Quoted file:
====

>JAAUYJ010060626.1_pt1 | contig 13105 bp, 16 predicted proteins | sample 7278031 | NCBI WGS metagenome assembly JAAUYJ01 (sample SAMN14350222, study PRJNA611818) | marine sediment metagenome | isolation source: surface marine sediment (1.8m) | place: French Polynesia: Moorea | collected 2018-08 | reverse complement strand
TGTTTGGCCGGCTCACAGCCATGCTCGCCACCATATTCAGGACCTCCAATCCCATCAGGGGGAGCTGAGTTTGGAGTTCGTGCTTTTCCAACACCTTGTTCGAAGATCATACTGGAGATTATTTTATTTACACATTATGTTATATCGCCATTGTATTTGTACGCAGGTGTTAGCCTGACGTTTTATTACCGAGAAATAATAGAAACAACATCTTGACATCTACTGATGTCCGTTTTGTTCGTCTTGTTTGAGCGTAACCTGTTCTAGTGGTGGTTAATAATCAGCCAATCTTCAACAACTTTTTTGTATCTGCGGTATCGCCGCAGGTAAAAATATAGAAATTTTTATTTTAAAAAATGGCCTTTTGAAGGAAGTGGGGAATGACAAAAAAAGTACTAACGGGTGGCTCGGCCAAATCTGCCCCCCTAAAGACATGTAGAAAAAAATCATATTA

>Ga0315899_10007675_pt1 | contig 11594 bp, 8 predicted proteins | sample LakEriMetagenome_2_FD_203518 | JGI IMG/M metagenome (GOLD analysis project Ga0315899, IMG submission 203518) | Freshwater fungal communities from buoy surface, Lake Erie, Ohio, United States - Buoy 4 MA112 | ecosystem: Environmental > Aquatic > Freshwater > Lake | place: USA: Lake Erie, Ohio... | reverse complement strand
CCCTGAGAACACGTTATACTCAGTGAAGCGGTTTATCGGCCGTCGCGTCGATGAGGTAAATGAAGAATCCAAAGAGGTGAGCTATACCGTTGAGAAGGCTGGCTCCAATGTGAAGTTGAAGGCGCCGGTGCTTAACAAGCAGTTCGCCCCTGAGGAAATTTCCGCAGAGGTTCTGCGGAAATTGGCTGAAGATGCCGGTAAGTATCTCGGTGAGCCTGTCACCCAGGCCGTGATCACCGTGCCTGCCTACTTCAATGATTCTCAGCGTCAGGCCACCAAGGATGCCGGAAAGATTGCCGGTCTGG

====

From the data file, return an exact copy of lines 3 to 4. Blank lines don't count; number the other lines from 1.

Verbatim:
>Ga0315899_10007675_pt1 | contig 11594 bp, 8 predicted proteins | sample LakEriMetagenome_2_FD_203518 | JGI IMG/M metagenome (GOLD analysis project Ga0315899, IMG submission 203518) | Freshwater fungal communities from buoy surface, Lake Erie, Ohio, United States - Buoy 4 MA112 | ecosystem: Environmental > Aquatic > Freshwater > Lake | place: USA: Lake Erie, Ohio... | reverse complement strand
CCCTGAGAACACGTTATACTCAGTGAAGCGGTTTATCGGCCGTCGCGTCGATGAGGTAAATGAAGAATCCAAAGAGGTGAGCTATACCGTTGAGAAGGCTGGCTCCAATGTGAAGTTGAAGGCGCCGGTGCTTAACAAGCAGTTCGCCCCTGAGGAAATTTCCGCAGAGGTTCTGCGGAAATTGGCTGAAGATGCCGGTAAGTATCTCGGTGAGCCTGTCACCCAGGCCGTGATCACCGTGCCTGCCTACTTCAATGATTCTCAGCGTCAGGCCACCAAGGATGCCGGAAAGATTGCCGGTCTGG